Insights into bilingualism
Francois Grosjean, a bilingualism expert has written articles and books about bilingualism. He had a blog entitled “Life as a Bilingual” published in Psychology Today. He also wrote a book, “Bilingual: Life and Reality.”
He shared some insights into the life of a bilingual in an in-depth interview.
Bilinguals are seldom fluent in both languages
He said that being bilingual means that a person can use two or more languages in their daily life. Many people think that a bilingual is equally fluent in both languages. However, a bilingual usually has a dominant and non-dominant language.
Bilinguals use and speak their languages in different situations with different people and for different purposes. They do not have to be fluent in both languages. Their level of fluency is dependent on where they live, work, study and their need for the specific language.
No such thing as a monolingual or bilingual cortex
A person may initially use the right hemisphere of the brain while still learning a language, but once the person has mastered it, they are able to use both hemispheres of the brain to access information and speak in the other language. As Pennsylvania State University’s Dr. Ping Li said, there is no bilingual cortex or monolingual cortex. Instead the brain uses the same resources and neural structures to manage a bilingual person’s languages but by different means.
Acquiring an accent in the second language
Some people believe that learning a language is more difficult when a person is older. Many also think that the ability to acquire the accent of the second language is limited. However, researchers believe that these people are wrong in their thinking. If one is willing, age is not a factor in learning another language. They can learn the language and support their learning by language immersion – more contacts with native speakers of the language, staying in the country where the language is spoken and conducting in-depth study of the pronunciation and phonetics in order to pass as a native speaker.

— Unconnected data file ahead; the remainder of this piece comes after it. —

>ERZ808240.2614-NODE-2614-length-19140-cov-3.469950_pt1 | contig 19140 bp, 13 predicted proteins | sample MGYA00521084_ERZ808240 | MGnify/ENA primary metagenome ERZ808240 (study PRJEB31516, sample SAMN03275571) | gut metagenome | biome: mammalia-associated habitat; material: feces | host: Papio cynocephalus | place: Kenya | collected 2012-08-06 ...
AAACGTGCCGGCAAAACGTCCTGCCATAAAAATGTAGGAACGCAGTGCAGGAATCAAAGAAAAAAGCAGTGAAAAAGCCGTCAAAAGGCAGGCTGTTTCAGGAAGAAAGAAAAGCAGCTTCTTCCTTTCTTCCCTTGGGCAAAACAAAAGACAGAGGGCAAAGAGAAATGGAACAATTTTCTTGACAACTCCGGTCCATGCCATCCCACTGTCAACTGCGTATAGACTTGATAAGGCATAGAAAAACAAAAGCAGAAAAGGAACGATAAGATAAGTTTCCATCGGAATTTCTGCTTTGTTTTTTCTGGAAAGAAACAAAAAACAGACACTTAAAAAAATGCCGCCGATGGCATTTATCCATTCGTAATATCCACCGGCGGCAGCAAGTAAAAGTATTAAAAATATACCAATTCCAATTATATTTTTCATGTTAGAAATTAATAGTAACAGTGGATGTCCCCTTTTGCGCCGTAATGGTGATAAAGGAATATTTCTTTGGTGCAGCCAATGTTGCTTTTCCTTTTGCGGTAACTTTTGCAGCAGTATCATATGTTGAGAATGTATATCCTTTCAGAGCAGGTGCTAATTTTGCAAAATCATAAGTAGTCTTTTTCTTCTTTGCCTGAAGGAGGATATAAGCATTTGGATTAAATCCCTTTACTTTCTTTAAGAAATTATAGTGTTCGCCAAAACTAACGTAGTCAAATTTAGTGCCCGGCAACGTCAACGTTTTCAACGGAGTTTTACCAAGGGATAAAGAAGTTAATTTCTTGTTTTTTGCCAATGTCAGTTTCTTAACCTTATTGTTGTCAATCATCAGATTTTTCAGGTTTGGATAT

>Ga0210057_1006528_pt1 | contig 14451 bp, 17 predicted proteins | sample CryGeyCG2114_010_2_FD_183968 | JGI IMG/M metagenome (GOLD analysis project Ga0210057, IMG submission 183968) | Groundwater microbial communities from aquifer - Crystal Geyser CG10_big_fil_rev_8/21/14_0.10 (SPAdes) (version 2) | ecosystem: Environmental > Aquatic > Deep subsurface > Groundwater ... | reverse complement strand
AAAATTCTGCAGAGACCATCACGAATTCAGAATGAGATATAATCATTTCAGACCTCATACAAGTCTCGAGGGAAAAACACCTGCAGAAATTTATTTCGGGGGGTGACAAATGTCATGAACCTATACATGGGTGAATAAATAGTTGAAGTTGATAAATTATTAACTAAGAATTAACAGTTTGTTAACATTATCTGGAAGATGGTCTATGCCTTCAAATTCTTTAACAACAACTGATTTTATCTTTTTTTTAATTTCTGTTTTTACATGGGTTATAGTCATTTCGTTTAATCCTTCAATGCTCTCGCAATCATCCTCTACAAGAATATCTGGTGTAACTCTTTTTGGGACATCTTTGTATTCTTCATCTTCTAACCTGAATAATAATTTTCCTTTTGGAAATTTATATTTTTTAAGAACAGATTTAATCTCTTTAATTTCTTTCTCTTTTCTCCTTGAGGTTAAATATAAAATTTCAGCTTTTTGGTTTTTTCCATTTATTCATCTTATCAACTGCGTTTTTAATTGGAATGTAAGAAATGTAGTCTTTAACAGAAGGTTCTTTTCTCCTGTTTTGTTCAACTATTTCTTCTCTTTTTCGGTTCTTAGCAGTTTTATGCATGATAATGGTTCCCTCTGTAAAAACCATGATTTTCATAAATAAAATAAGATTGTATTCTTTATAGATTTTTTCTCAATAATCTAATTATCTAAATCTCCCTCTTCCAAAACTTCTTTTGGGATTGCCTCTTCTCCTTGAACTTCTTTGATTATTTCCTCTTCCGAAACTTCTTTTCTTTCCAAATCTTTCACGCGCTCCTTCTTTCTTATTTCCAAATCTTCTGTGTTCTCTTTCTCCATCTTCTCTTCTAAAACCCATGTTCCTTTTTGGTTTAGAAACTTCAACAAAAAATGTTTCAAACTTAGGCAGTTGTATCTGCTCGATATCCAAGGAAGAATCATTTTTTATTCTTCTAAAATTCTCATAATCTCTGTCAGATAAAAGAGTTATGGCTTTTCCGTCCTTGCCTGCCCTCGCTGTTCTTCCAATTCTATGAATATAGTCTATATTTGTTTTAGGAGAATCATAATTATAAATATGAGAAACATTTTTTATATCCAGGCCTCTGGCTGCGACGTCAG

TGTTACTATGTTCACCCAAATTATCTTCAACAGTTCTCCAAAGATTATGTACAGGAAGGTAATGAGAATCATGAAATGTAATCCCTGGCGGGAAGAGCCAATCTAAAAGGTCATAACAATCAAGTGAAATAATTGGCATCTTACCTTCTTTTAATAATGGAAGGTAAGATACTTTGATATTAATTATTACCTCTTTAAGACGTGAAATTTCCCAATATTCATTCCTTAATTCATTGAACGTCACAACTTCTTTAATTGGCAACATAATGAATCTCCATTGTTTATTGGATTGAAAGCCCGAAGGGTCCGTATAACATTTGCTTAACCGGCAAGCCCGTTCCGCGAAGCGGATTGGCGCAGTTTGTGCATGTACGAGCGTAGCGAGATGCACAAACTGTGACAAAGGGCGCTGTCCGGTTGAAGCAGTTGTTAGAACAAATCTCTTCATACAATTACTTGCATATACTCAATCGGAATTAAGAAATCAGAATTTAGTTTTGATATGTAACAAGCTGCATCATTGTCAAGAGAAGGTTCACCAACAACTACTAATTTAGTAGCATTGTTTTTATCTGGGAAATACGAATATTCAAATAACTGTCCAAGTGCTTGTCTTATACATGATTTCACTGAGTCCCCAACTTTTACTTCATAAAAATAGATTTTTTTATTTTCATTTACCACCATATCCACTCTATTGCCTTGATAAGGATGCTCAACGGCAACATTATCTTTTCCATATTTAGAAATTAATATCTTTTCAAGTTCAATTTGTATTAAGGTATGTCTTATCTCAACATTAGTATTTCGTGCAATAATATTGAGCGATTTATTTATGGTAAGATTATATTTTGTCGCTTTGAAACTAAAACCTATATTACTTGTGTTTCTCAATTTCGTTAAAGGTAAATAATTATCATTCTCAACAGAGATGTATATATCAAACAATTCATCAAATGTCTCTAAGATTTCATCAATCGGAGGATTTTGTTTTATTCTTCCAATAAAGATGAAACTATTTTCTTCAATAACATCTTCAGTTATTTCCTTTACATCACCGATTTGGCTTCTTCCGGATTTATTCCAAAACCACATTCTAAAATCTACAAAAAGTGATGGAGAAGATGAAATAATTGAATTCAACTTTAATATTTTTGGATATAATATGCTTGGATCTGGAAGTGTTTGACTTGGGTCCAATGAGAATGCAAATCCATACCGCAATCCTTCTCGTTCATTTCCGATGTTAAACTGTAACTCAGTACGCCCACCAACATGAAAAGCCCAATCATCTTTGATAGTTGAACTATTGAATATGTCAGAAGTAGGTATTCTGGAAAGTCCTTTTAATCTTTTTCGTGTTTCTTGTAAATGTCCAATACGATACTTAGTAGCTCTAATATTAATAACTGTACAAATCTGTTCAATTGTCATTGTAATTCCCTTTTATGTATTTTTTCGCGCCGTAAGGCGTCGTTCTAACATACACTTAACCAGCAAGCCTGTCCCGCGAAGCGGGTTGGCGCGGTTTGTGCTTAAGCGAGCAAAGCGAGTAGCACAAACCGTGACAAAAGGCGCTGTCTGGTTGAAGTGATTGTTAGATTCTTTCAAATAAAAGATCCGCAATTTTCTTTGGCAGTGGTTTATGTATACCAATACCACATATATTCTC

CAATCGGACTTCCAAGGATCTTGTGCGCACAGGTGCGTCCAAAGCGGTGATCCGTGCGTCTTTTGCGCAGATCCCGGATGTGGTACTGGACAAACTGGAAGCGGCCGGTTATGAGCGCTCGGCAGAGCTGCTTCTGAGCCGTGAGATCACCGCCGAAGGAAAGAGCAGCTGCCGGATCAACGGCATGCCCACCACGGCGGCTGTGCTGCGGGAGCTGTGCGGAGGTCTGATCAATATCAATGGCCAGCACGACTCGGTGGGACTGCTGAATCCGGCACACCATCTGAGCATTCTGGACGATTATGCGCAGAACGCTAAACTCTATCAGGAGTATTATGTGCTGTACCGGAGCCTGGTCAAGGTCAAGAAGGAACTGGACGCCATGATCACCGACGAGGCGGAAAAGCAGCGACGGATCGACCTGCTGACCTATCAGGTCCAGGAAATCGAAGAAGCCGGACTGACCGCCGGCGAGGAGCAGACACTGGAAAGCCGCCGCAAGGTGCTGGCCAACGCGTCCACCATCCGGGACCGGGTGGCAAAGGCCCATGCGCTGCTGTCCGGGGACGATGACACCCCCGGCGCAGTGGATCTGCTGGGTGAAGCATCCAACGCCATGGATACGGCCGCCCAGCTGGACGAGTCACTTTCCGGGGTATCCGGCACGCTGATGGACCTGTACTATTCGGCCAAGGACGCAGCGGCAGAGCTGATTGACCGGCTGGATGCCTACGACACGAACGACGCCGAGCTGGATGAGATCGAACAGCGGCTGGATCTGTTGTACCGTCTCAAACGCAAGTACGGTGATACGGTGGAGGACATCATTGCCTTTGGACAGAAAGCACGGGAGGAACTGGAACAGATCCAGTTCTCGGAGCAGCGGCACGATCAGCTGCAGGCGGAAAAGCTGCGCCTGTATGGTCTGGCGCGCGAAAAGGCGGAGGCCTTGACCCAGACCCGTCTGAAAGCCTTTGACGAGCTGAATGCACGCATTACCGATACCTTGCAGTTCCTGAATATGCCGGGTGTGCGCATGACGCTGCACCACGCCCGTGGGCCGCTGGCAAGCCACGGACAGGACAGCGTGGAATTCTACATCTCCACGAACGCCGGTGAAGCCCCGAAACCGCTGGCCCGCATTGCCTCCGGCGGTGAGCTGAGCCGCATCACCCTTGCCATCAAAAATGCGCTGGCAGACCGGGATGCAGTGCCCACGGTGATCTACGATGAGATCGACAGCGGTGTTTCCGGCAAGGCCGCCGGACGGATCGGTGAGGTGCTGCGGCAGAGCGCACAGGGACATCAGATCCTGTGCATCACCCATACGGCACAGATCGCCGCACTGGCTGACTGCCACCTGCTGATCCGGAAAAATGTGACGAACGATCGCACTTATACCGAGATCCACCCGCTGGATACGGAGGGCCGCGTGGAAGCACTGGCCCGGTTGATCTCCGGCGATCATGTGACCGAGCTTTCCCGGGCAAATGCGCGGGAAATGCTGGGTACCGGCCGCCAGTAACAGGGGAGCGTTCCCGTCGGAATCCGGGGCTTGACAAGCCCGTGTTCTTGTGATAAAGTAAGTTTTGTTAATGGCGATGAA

Code switching is normal in bilingual children
The development of bilingualism is children and the chance of mixing the languages should not cause parents to worry. Code switching is normal particularly when the parents are bilinguals as well. It is important for the parents to choose the right methods when they teach their children their own languages and decide on the support they will employ while teaching the other language to their child.
Bilinguals behave differently in each language
Bilinguals may appear like a different person when speaking another language. They do not change personality per se. What changes is their demeanor as they take on the persona of a person speaking a different language. There are languages that require the person to talk in a rather stronger or tamer tone, speak faster or talk louder. The change in the behavior may also be due to the context or the situation that can also happen with monolinguals.
Mental translation is not needed by bilinguals
While learning a language, students often mentally translate what they are learning in their native language (L1) before they can fully appreciate the other language (L2). However, when a person is bilingual and use both languages everyday, they choose the language automatically and they rarely need to translate L2 to L1.
Bilingualism provides different perspectives to the person. They become more open minded and more accepting of other cultures. Aside from gaining more opportunities to find a lucrative job, bilingualism offers them higher social mobility. They are also more confident in communicating with other people. Bilingualism enables them to talk with people from other countries. It gives them the inspiration to learn other languages. It enriches their lives and their cultural ignorance is reduced. Bilinguals think more rationally as well.
Being bilingual is essential if you are planning to start a career as a translator. But this is not enough. You need to obtain a bachelor’s degree or at least start by being certified. If you are interested in the profession, we have a detailed infographic on how to become a professional translator.